In last night’s 3-2 victory that sent the series to a seventh game, Stu Bickel was nowhere to be found. In fact, he only played three shifts the entire game for less than two minutes of ice time. In the Rangers 2-0 loss in Game Five, Bickel played just seven shifts for less than five minutes of ice time. Game Four? Seven shifts for 3:33 of ice time. Game Three? Ten and 9:18. Game Two? Six and 3:40. His first ever playoff game? Eight and 6:42.
Total all that together, and you get 41 shifts for roughly 32 minutes of ice time. Bickel is getting about as much time as Mike Rupp. John Tortorella is rolling five defensemen right now, and it makes you wonder why.
Bickel was one of the coach’s favorite defensemen during the season. Bickel saw time on the top four while Marc Staal was working his way back to regular playing time. With Staal fully healthy and back to at least 85% of his former self, compounded with the emergence of Anton Stralman as an apparent offensive and defensive force, Bickel has been seeing more pine than a dendrophiliac.
It makes you wonder if and when someone like Steve Eminger –who is healthy enough to play– will get a shot in the lineup. It’s not like Bickel is bringing anything other than some intimidation to the bench. But intimidation only means something if you play. Just ask John Scott how long his intimidation factor lasted with the Rangers.
Prior to Game Six, when the Rangers looked like they were running around in their own zone, you have to question why Torts didn’t at least try to dress someone with more foot speed than Bickel. Was Eminger just not ready? Surely the Rangers would have benefited from at least dressing him a game to see what they have. It’s not like they are really sacrificing ice time, reliability, or chemistry (that we know of). What Eminger lacks in physicality he makes up for in foot speed, at least when you compare him to the now pine-riding Bickel.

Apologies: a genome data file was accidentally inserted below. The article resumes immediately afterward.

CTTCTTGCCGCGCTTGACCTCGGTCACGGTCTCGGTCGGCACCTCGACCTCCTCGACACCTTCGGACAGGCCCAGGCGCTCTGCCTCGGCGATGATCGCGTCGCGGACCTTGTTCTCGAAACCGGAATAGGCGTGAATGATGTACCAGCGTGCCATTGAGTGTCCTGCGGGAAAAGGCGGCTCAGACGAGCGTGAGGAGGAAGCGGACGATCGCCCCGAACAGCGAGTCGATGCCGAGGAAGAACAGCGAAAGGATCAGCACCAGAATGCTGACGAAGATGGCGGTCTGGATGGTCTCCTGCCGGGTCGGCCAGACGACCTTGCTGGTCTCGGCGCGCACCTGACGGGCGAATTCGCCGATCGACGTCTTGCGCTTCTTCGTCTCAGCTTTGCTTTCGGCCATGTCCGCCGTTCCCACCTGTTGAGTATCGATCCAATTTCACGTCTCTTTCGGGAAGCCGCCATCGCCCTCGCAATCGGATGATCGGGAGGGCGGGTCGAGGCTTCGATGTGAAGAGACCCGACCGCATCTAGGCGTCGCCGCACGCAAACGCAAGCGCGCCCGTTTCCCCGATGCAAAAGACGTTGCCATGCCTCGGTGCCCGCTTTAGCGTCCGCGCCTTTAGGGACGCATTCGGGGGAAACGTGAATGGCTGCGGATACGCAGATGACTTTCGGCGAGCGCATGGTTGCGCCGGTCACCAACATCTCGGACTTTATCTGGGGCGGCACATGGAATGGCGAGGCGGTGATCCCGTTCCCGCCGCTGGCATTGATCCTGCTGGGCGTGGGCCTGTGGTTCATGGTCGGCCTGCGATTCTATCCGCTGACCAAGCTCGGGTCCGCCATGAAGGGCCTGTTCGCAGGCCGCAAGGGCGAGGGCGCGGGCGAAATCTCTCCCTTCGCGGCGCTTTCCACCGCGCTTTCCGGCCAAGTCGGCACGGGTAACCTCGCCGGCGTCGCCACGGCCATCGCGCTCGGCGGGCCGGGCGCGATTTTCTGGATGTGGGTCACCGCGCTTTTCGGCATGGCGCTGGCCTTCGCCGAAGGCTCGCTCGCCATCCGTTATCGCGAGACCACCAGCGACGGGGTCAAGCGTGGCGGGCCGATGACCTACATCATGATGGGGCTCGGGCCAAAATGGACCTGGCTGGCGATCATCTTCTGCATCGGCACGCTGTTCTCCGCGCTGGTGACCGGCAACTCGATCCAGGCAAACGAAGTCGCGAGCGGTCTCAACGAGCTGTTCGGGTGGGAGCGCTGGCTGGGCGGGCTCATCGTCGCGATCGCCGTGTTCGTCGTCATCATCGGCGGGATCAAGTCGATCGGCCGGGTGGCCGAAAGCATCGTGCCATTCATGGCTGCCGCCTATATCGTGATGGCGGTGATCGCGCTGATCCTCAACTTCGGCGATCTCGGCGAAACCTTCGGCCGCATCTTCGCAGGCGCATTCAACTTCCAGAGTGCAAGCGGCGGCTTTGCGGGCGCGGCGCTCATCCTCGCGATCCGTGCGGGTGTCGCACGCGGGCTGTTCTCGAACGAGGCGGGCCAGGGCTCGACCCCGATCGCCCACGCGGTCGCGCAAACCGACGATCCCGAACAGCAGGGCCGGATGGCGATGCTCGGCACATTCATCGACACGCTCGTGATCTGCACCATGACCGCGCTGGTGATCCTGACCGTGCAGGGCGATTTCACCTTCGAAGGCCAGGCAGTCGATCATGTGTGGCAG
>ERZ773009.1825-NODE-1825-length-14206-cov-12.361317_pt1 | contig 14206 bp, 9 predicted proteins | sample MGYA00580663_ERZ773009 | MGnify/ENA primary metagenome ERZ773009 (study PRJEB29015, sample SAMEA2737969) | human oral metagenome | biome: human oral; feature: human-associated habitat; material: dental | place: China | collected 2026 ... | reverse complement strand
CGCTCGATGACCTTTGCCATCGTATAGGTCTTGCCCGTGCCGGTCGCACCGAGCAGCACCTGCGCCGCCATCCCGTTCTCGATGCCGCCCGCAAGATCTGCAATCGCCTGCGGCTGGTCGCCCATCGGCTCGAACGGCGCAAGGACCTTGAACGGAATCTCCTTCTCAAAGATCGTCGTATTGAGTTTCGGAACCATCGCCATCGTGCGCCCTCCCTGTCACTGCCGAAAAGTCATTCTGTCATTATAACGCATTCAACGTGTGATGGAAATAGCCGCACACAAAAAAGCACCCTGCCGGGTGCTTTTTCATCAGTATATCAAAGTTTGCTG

Every single forward has more ice time than Bickel, including Rupp. That speaks volumes when there are twice as many forwards as there are defensemen. The top five on the Rangers appear more than willing to play the full 60 minutes –well, 58 minutes.
Maybe it has to do with the fact that this series has been played at even strength for about 50% of the series, and there haven’t been many opportunities to get Bickel out there at even strength.
Maybe it has to do with matchups. Dan Girardi and Ryan McDonagh must be out there for the Jason Spezza line. Marc Staal and Anton Stralman must be out there for any combination of Kyle Turris, Chris Neil, and any other scoring threat. Bickel could only be getting ice time against the Senators fourth line, but even they are seeing twice amount of ice as Bickel.
So again, what is the point of dressing him right now? Is there anything lost in seeing what Eminger can do?